Our conceptions of personhood and identity have evolved drastically since at least the consumer computing revolution of the 1980s and 1990s. Personhood is not adequately recognised in the digital space. This space is in fact created from huge collections of pure data points, which can be used, manipulated, and moved by AI systems. These systems do not distinguish between a person and abstractions created by the person. If we wish to render this space habitable for persons, then, we need to protect, renew, and render explicable human rights, legal protections, and their moral implication for a world in which AI systems are a key vector of decision-making and change.
Traditionally the protection of our international legal and moral human rights is heavily dependent on political will and action by governments, but these tools struggle to track the pace and conditions of change in a digital world. This is not only due to the unregulated ways AI tracks, connects, and uses information, but also due to the unregulated ways information is fed back to the public, thus quite literally influencing public opinion and behaviour for profit. The power asymmetries between states and digital corporations, with the latter often acting with a monopoly over the use of digital technologies, exacerbates vulnerabilities of persons in the digital space.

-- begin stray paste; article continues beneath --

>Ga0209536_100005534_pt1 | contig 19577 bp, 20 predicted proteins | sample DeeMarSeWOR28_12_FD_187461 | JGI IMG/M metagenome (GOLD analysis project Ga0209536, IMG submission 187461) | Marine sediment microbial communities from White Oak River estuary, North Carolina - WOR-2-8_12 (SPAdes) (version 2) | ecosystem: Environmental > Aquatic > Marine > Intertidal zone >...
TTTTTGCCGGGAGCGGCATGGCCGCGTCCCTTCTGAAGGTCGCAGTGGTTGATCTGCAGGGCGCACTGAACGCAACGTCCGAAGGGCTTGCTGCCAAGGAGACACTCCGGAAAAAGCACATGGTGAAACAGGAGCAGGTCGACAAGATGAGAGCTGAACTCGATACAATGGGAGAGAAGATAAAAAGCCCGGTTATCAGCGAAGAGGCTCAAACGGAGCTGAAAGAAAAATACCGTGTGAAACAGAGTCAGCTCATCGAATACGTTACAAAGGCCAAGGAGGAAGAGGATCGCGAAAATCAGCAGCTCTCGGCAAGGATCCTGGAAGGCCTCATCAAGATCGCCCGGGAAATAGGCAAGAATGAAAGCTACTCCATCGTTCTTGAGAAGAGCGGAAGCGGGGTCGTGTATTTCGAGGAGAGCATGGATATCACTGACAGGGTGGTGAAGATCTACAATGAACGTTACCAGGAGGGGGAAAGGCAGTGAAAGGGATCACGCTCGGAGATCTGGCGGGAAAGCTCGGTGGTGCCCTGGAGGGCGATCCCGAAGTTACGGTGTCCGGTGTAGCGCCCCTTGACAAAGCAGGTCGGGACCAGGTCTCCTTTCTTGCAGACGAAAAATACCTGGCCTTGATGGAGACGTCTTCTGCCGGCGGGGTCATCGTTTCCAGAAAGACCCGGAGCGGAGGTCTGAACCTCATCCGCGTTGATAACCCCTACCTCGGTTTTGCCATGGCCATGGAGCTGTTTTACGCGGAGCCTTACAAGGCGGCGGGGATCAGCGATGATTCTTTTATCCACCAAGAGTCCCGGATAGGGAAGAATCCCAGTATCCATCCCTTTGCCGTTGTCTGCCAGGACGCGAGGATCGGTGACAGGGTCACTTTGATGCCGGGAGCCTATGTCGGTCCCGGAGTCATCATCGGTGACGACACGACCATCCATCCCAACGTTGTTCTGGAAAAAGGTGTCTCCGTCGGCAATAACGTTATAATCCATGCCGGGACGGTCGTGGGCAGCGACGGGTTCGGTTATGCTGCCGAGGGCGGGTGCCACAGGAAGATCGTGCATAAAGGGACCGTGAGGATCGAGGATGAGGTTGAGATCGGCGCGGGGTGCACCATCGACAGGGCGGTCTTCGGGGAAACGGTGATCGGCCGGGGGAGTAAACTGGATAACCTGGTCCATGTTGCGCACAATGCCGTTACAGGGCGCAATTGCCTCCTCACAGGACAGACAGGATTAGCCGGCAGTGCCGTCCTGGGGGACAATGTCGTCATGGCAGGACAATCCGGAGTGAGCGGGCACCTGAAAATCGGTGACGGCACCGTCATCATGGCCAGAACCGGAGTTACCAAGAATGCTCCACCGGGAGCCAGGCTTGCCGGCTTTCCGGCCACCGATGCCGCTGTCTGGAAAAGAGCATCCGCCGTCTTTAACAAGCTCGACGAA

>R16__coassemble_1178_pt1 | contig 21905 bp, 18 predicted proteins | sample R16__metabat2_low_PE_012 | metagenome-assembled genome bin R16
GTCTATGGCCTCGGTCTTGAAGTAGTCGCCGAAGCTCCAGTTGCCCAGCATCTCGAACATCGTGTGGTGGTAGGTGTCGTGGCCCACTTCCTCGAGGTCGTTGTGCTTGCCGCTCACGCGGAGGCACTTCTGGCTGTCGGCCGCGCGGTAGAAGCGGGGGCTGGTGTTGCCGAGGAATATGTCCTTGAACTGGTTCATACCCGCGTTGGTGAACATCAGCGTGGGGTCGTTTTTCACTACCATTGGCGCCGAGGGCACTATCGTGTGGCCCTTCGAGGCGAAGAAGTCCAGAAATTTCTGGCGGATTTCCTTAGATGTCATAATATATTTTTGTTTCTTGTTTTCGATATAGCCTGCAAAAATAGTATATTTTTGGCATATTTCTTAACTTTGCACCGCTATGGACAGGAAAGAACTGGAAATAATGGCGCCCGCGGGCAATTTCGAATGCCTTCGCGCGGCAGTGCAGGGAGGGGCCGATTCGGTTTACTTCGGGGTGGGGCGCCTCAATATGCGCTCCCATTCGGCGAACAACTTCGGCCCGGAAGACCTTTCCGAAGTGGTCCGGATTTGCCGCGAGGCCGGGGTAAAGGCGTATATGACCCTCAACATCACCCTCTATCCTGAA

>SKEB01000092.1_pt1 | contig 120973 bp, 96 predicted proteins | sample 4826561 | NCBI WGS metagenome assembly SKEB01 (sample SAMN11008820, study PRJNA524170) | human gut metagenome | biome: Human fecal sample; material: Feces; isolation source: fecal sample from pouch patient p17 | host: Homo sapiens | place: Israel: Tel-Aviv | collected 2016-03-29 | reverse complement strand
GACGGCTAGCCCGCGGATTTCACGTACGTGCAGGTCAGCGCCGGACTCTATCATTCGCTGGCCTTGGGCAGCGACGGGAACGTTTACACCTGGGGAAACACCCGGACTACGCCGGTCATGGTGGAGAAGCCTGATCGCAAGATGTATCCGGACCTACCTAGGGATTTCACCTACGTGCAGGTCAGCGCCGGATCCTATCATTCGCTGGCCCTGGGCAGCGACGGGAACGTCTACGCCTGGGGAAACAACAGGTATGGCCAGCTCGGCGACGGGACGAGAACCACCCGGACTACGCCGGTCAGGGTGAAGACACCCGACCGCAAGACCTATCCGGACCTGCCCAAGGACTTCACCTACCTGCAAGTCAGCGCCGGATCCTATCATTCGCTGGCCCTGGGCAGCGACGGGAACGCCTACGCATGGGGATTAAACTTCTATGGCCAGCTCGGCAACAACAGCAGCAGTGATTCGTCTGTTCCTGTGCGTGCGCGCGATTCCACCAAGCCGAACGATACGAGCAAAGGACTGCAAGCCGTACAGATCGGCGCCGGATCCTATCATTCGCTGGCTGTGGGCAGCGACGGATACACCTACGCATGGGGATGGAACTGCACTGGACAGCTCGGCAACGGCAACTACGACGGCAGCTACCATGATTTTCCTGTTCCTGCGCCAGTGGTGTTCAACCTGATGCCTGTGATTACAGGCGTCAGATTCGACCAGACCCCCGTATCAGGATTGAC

While human rights can be (and are gradually being) expanded to the digital sphere, there are no explicit digital human rights. International, regional, national statutory, and case laws are unable to keep pace with the expansion and encroachment of digital technology into human lives. The gap between existing legal protections and the ethical, moral, and potentially legal issues raised by the developments and impacts of digital technology means that there are no real-time protections or modes of defence for our digital identities.
We argue that what is required is a robust conception of digital human rights, capable of foregrounding rights and responsibilities, rendering them explicable, and providing grounds for adequately rethinking conceptions of personhood and identity.